A Beginner’s Guide To Business Bookkeeping
Getting a new business off the ground takes effort, expertise, and time. When starting a new business venture, owners also have to consider bookkeeping, accounting, and the creation of financial statements so that come tax time, they are well prepared and ready.
Business bookkeeping involves recording financial transactions, posting debits and credits, and producing invoices. It also includes preparing financial statements (balance sheet, cash flow statement, and income statement) and maintaining and balancing subsidiaries, general ledgers, historical accounts, and the completion of payroll.
This can sound complicated if you are a new business owner, unaware of accounting and bookkeeping principles. However, as knowledge is power, if you are to run a successful business, you must understand the basics at the very least.
To help new business owners understand an easy and effective way to be proactive about their bookkeeping, the expert at Hunter Tax Resolution has put together a beginner’s guide to business bookkeeping that will hopefully make things easier.
Decide between a spreadsheet or accounting software
When it comes to bookkeeping and accounting solutions, the first thing to do as a new business owner is to decide whether to use a simple spreadsheet, such as Google Sheets, which is free, or purchase accounting software.
The difference between the two is that accounting software handles all the calculations for you and does it correctly. Whereas spreadsheets are commonly used to analyze money that has been spent and income that has been received but are susceptible to fraud as it’s easy to change information and hard to keep track of who’s making the changes. Accounting software maintains an audit trail keeping you safe.
Open an account to be used exclusively for business purposes
This is rather important. Using a business account for personal expenses is a recipe for disaster and something that should be avoided at all costs. Open a Checking account to be used exclusively for business purposes. It doesn’t even need to be a business account.
Ensure all income and expenses go through the business account
Make sure all expenses are paid through this account, and all income from the business goes into this account. This will make it easier for your accountant and ensure all transactions are noted, and you stay compliant and above board with the IRA.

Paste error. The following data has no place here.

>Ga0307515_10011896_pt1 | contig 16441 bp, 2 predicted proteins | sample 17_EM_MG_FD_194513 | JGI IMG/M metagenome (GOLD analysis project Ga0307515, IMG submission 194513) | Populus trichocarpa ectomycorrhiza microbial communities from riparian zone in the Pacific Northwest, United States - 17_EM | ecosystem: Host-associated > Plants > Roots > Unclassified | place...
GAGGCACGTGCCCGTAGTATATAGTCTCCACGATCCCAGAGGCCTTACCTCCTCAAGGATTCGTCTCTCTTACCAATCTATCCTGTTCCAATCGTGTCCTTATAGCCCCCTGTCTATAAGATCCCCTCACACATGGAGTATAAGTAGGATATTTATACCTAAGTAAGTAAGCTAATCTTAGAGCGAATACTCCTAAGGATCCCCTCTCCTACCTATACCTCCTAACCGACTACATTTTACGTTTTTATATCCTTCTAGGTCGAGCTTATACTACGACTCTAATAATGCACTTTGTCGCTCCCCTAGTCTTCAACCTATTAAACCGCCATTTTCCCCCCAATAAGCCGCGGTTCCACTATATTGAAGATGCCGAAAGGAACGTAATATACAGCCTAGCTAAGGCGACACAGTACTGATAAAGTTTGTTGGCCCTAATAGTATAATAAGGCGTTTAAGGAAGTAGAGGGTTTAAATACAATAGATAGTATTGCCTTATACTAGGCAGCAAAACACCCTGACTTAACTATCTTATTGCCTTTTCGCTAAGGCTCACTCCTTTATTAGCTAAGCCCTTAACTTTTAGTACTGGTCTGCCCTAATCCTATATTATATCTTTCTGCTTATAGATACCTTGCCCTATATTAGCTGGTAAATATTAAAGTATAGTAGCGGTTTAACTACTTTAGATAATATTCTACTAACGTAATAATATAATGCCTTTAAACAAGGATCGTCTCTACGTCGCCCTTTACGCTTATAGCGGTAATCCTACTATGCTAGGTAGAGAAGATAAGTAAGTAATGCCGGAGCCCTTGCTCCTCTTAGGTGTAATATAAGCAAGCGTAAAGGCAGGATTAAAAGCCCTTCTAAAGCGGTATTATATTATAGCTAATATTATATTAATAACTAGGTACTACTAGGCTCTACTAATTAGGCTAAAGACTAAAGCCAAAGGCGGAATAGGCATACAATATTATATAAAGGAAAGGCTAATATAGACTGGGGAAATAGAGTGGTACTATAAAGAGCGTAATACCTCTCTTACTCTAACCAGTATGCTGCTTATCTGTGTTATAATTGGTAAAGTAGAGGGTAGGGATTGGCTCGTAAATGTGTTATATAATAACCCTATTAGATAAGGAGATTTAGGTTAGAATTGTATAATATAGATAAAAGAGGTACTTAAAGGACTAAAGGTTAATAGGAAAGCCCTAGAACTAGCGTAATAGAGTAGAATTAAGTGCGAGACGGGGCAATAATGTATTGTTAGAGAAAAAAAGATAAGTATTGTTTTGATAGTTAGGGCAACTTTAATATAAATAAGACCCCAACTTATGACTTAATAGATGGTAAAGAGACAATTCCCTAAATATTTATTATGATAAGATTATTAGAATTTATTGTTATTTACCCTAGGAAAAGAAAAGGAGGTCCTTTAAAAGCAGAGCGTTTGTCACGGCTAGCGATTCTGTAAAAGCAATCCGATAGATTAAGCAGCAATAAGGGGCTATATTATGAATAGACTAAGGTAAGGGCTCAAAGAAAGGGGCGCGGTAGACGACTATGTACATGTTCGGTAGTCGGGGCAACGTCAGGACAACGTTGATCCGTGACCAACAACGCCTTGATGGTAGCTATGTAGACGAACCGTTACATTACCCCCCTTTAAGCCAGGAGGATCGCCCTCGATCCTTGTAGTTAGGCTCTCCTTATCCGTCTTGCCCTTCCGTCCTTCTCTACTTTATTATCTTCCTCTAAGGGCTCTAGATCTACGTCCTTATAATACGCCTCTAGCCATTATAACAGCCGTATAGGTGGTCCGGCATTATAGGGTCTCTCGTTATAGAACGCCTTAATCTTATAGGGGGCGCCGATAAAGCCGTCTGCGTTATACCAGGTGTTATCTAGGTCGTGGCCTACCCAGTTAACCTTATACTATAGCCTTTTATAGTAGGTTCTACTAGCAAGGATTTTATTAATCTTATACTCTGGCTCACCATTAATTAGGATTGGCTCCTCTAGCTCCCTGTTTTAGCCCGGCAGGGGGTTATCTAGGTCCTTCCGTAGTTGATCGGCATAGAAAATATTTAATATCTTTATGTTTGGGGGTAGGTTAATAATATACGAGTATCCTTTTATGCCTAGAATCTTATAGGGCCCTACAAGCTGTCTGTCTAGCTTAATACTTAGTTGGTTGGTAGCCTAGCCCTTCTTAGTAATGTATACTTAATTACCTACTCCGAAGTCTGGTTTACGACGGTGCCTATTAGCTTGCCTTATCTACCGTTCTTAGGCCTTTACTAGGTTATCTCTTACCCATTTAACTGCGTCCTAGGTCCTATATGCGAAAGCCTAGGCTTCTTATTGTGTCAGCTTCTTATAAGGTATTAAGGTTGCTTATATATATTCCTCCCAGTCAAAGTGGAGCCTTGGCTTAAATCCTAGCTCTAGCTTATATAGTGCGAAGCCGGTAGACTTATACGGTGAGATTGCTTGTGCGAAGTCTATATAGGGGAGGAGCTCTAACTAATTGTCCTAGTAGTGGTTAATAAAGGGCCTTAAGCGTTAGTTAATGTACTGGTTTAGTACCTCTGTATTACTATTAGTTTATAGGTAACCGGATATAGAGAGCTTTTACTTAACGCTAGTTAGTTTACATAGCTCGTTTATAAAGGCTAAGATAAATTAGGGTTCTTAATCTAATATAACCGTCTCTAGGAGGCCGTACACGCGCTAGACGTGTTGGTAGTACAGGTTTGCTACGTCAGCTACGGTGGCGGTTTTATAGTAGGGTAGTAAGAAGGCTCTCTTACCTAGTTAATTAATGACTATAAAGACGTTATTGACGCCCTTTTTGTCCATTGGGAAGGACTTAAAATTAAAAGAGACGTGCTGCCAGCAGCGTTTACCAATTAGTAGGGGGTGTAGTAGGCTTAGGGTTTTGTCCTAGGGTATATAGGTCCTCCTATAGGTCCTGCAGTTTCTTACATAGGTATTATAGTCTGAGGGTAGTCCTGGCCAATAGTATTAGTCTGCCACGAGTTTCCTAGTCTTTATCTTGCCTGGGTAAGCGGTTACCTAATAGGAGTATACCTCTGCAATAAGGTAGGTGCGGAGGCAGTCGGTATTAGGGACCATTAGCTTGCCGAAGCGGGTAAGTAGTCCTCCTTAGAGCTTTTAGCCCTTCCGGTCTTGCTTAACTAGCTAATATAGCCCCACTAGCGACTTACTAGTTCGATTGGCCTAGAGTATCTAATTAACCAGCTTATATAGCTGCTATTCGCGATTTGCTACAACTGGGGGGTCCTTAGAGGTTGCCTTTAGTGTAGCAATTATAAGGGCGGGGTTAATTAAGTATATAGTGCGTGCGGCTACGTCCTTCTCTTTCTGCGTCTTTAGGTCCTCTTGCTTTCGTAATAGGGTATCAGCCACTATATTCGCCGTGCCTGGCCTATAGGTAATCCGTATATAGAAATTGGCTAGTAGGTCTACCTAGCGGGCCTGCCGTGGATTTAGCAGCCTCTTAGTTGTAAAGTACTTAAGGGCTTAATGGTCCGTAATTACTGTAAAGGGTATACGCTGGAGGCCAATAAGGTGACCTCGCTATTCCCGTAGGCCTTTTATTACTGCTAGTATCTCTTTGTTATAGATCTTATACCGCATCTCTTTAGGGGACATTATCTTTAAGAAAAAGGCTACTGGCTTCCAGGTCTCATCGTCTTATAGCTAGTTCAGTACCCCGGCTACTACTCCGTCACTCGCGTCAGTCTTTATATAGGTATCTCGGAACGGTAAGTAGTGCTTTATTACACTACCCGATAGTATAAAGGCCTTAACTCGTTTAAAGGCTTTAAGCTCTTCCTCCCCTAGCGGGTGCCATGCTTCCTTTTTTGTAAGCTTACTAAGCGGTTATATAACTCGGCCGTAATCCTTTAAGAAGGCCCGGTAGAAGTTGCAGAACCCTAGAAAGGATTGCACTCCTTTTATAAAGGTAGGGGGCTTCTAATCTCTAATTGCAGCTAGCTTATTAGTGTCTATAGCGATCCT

Record, summarize, and create financial statements for tax returns
Next, it is advisable that once a month, you use the information gathered to enter into the spreadsheet the expenses and income represented in the bank statement. Summarize the expenditures. For instance, if there are ten charges for advertising, add them up and put them in the advertising column. You won’t need an itemized list, as the bank statement can serve as one.
At the end of the year, add up each monthly line, and you will have a financial statement that, if you are savvy enough, is sufficient to prepare a tax return. In any case, it will be highly useful for your tax professional.
Advice From The Pros
When in doubt, use online resources
If you have questions, for example, what is a business expense? Google is an excellent resource. If you are still unsure, write the expense down in the spreadsheet so your tax professional can give you an answer during your next meeting.
Ask for help
When in doubt, ask for help. Once you get beyond income and expenses, things get a little more complex and confusing. Assets and liabilities are reported differently. Repayments of loans can also get confusing. Professionals like us are here to help. All our clients get four, fifteen-minute and two thirty-minute consultations each year included in the tax preparation price.
This ensures you have the chance to thrash out any inconsistencies and clear any nagging queries that may still exist.
At Hunter Tax Resolution, my goal is to exceed your expectations. As the go-to IRS enrolled agent in Tacoma, Washington, you can feel confident I always have you covered. I have been an enrolled agent since 2019 and, as a tax professional, specialize in innovative ways to reduce your tax burden. My services are available to clients across Tacoma, Puyallup, Renton, Olympia, Seattle, and the surrounding areas.